the ESA has never been richer, but we’ll have to assume


The agency proudly shows its ambitions with a record budget, but will have to make great efforts to catch up.

The European Space Agency ministerial conference, which ended on Wednesday 23 November, was rich in important information. In addition to revealing the identity of its next batch of astronauts (see our article), the agency has also tackled the issue of its budget with a noteworthy announcement; Member States have approved an investment plan increasing the Agency’s budget to €16.9 billion — an increase of 17% — for a period of three years.

Originally, the institution hoped to raise a total of 18.5 billion. But Josef Aschbacher, general manager of the agency, refuses to interpret this as a failure. He even sees it as a great success in the current context. ” In a time of war, Covid and energy crisis, this is a huge success […] I am very impressed with this result “, he stated. The same story with Bruno LeMaire, who talks about ” great success “on a budget” above expectations “.


Fuel for ESA’s major projects

With this money, ESA can finance the next major space exploration projects planned between now and 2025.

In the coming years, ESA should inaugurate Ariane 6, the new Arianespace heavy launcher, which should become the new leader in European aerospace in anticipation of the reusable Maïa launcher (see our article). It will also look back at ExoMars, a major Mars exploration project that was postponed after the expulsion of Russia against the background of the invasion of Ukraine (see our article).

In addition, this jackpot will also fuel other projects such as Vega-C, the new version of the small Italian launcher or the Argonaut lander. We can also mention the Space Rider program, which aims to design the first reusable European space transport system.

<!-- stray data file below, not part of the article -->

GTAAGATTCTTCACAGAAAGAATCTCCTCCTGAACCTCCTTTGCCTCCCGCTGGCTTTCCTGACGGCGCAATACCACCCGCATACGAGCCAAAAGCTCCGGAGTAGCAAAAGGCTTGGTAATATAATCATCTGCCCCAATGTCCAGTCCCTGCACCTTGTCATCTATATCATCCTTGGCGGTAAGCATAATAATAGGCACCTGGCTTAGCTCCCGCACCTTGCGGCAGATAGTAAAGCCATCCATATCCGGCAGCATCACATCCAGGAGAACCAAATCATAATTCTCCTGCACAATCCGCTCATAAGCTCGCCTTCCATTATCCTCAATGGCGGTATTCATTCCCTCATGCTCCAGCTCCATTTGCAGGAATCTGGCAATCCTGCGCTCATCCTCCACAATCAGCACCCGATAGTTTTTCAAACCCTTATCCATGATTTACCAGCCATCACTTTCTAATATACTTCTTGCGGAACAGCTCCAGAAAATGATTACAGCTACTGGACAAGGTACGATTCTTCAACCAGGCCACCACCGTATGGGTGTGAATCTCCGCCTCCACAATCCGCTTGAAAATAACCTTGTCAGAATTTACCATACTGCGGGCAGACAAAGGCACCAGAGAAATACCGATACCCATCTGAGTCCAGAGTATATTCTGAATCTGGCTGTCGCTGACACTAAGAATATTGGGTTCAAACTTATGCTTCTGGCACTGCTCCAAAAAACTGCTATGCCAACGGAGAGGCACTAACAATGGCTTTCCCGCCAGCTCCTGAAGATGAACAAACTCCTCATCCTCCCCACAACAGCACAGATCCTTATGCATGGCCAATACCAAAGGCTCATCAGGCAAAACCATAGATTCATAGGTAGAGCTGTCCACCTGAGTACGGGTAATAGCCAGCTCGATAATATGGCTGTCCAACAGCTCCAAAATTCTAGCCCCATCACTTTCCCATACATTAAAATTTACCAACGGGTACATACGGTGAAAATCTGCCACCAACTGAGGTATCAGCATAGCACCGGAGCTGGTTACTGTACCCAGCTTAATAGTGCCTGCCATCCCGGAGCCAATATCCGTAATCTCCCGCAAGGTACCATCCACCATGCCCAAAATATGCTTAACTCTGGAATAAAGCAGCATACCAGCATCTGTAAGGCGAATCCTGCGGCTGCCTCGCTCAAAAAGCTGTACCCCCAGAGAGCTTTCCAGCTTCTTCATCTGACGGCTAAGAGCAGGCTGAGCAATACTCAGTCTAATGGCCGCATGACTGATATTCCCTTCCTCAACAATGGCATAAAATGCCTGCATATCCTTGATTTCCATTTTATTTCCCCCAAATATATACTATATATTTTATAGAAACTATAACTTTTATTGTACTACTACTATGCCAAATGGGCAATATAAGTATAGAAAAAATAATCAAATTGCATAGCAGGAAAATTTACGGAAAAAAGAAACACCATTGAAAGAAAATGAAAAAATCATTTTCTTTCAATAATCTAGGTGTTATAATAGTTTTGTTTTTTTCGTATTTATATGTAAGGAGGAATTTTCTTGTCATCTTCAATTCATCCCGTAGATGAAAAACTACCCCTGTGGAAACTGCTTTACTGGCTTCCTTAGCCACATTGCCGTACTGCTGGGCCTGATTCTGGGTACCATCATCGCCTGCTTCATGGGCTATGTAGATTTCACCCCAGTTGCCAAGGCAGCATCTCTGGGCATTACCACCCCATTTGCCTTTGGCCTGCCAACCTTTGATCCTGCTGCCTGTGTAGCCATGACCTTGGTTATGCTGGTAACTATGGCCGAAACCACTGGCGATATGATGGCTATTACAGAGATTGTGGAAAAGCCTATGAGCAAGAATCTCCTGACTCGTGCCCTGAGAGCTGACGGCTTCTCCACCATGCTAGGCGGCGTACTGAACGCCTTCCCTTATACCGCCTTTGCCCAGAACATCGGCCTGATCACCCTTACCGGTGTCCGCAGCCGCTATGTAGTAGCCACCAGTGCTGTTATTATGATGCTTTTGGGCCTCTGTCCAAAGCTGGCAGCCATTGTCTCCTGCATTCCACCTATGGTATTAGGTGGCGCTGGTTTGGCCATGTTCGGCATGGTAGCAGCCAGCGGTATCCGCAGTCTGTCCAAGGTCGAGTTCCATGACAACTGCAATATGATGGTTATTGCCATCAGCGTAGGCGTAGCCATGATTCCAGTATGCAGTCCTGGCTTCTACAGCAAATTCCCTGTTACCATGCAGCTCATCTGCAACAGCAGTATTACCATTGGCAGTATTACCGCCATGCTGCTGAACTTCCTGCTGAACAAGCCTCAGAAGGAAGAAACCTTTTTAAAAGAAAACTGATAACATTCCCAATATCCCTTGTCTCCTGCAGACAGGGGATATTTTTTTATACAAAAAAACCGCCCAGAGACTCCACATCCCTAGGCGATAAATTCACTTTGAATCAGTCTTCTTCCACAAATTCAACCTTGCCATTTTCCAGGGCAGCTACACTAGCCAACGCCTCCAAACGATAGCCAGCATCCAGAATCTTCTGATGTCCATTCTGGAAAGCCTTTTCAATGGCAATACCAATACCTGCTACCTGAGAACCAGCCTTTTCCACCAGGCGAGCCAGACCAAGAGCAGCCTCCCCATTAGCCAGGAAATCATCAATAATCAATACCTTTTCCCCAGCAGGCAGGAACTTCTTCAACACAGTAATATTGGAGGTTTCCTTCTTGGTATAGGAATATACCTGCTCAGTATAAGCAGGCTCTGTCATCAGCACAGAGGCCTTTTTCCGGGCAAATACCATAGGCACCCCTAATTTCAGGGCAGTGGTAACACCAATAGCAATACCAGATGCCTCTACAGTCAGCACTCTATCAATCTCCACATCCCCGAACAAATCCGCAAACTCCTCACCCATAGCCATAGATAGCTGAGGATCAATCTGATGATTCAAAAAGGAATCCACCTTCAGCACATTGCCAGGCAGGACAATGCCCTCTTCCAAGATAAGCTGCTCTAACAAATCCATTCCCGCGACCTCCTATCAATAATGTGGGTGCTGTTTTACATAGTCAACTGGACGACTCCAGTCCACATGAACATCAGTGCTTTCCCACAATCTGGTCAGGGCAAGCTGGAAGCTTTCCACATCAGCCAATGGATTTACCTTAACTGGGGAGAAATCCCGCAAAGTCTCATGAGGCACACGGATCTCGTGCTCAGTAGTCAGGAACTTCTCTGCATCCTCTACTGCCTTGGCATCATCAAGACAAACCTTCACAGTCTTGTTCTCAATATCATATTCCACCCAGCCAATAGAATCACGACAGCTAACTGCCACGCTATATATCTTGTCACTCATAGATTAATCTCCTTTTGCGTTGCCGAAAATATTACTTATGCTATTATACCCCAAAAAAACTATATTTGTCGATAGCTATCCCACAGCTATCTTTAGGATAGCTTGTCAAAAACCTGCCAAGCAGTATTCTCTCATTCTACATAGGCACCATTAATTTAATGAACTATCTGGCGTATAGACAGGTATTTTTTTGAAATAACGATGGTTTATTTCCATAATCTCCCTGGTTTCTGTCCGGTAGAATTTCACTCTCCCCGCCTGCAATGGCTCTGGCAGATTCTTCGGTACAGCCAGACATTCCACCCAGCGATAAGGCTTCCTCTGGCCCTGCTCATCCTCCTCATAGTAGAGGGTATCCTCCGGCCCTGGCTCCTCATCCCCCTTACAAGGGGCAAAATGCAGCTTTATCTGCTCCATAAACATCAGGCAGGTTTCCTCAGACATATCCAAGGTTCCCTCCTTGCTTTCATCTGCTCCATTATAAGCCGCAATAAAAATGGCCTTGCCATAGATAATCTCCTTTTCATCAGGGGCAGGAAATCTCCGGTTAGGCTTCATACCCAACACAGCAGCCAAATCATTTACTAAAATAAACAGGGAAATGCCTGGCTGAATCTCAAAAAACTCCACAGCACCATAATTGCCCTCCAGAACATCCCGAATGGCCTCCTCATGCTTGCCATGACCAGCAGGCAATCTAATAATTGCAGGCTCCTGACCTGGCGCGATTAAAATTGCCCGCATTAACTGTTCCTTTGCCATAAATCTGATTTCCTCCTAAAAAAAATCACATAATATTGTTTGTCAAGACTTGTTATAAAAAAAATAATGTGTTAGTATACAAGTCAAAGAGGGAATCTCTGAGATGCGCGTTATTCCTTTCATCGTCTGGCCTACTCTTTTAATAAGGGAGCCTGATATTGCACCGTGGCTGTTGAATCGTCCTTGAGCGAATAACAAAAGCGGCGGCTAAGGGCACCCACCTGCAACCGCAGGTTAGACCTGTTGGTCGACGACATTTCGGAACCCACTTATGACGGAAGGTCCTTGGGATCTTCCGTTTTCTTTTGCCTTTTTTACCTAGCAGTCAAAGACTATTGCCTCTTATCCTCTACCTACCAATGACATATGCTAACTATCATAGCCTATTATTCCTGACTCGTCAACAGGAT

In total, the budget for these reconnaissance missions has increased by 16%. A significant increase that sends a very clear message: Europe still wants to play the leading role in returning humans to the moon, and is now giving itself the means to do so.

European leaders show their unity…

The other point that makes this announcement exciting is that it bears witness to a relative unity between the various contributors, especially the most important. ” It’s a solid budget that we wouldn’t have gotten on France, Germany and Italy hadn’t agreed “explains Josef Aschbacher, quoted by Le Figaro.

This is a crucial point because the future of European aerospace depends directly on the ability of these driving forces to work together. And it’s not always easy to agree; we saw this again recently at the Space Tech Expo Europe, where various players in this industry argued for sometimes contradictory approaches (see our article below).

Space: Europe is “fifteen years behind” the United States

…or almost

But this budget will not remove these bottlenecks. The most important of these relate directly to the positioning of ESA. Some institutions believe that the agency should focus on the “American style” model. The latter consists of delegating a large part of the development, production and operation to private actors. The apostles argue that this would free up institutional funds while boosting the growth of European aerospace industry.

On the other hand, some believe that the European ecosystem is not yet mature enough to make a full transition to this model. According to my supporters of this positioning, it would be wiser to favor institutional missions.